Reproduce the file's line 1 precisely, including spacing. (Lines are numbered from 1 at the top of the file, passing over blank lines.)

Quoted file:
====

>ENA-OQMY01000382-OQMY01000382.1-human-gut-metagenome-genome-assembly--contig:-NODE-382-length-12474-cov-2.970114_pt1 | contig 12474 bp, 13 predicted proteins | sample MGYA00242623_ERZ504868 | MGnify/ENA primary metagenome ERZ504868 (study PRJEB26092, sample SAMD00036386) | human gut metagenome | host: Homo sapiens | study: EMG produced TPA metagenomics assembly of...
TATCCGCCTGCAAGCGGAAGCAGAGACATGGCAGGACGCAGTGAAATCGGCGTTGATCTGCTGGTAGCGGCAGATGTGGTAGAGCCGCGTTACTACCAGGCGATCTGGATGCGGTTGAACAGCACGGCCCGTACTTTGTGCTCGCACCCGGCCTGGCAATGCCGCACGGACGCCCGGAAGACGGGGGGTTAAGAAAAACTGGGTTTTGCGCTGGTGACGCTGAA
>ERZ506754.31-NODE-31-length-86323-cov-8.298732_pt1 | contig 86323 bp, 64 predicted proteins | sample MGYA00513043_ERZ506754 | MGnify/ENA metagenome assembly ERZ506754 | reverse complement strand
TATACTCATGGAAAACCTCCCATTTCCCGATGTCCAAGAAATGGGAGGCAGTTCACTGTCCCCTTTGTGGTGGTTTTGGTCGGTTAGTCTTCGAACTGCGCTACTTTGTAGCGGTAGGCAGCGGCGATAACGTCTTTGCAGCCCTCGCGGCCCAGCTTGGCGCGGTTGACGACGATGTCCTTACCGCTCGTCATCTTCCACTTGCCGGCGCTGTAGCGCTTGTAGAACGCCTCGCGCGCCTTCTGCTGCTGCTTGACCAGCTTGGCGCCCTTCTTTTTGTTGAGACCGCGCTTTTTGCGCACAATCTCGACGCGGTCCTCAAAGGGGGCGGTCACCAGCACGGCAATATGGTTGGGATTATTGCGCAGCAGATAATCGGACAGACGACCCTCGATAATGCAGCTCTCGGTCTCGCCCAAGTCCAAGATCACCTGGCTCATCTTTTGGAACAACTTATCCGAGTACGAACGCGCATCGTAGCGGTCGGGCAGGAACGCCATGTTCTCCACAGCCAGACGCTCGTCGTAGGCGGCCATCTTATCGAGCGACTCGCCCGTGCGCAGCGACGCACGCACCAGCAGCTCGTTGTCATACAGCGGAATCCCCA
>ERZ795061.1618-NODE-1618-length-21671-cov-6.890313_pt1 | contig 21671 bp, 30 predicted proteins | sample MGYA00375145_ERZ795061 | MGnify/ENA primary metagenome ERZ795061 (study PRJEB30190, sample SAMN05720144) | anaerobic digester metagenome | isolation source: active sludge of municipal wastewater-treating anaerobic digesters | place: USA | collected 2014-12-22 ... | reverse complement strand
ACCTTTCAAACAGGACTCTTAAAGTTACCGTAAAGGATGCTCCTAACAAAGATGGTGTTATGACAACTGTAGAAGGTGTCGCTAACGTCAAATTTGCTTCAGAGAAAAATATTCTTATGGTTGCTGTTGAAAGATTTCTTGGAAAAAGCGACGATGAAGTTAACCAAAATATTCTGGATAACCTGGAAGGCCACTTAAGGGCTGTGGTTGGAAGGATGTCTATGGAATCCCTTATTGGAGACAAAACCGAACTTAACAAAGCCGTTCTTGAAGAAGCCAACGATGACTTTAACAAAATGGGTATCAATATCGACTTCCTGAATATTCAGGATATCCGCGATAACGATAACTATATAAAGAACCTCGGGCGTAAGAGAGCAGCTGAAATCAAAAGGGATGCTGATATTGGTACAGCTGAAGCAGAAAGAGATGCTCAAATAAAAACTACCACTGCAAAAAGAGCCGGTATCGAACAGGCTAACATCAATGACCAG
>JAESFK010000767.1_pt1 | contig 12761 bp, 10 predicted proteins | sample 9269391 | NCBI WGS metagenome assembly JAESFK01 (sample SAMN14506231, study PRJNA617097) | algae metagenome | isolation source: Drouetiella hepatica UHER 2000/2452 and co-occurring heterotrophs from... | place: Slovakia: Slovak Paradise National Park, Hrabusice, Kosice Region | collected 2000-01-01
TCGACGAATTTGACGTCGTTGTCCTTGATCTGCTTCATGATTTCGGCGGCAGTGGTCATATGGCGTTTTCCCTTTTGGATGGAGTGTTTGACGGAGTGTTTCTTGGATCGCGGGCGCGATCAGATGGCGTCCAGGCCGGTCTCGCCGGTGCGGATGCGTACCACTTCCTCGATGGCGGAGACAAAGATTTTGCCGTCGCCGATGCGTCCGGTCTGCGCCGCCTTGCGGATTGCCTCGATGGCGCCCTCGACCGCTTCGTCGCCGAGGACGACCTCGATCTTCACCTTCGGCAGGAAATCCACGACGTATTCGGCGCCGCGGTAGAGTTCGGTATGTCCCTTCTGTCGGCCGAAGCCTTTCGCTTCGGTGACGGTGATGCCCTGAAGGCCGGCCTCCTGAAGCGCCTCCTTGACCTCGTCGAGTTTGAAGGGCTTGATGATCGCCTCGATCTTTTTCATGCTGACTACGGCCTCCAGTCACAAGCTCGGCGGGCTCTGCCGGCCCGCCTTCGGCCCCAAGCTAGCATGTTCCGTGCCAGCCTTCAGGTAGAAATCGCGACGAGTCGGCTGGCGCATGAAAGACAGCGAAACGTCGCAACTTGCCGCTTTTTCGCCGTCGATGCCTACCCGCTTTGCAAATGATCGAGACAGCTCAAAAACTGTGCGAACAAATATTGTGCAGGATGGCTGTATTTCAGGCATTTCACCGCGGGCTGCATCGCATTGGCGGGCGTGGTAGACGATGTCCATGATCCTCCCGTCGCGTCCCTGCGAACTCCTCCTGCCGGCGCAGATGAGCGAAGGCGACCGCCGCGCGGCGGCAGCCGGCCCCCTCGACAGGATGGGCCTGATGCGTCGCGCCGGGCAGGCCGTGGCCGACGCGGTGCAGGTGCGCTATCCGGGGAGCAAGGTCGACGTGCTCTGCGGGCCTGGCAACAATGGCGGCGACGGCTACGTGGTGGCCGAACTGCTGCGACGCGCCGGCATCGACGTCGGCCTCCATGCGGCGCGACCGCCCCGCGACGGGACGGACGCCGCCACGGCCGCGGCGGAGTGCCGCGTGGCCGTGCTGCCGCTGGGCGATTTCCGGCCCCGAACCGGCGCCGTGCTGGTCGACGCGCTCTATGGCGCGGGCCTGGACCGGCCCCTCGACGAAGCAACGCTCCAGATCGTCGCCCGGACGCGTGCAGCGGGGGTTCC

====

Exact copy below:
>ENA-OQMY01000382-OQMY01000382.1-human-gut-metagenome-genome-assembly--contig:-NODE-382-length-12474-cov-2.970114_pt1 | contig 12474 bp, 13 predicted proteins | sample MGYA00242623_ERZ504868 | MGnify/ENA primary metagenome ERZ504868 (study PRJEB26092, sample SAMD00036386) | human gut metagenome | host: Homo sapiens | study: EMG produced TPA metagenomics assembly of...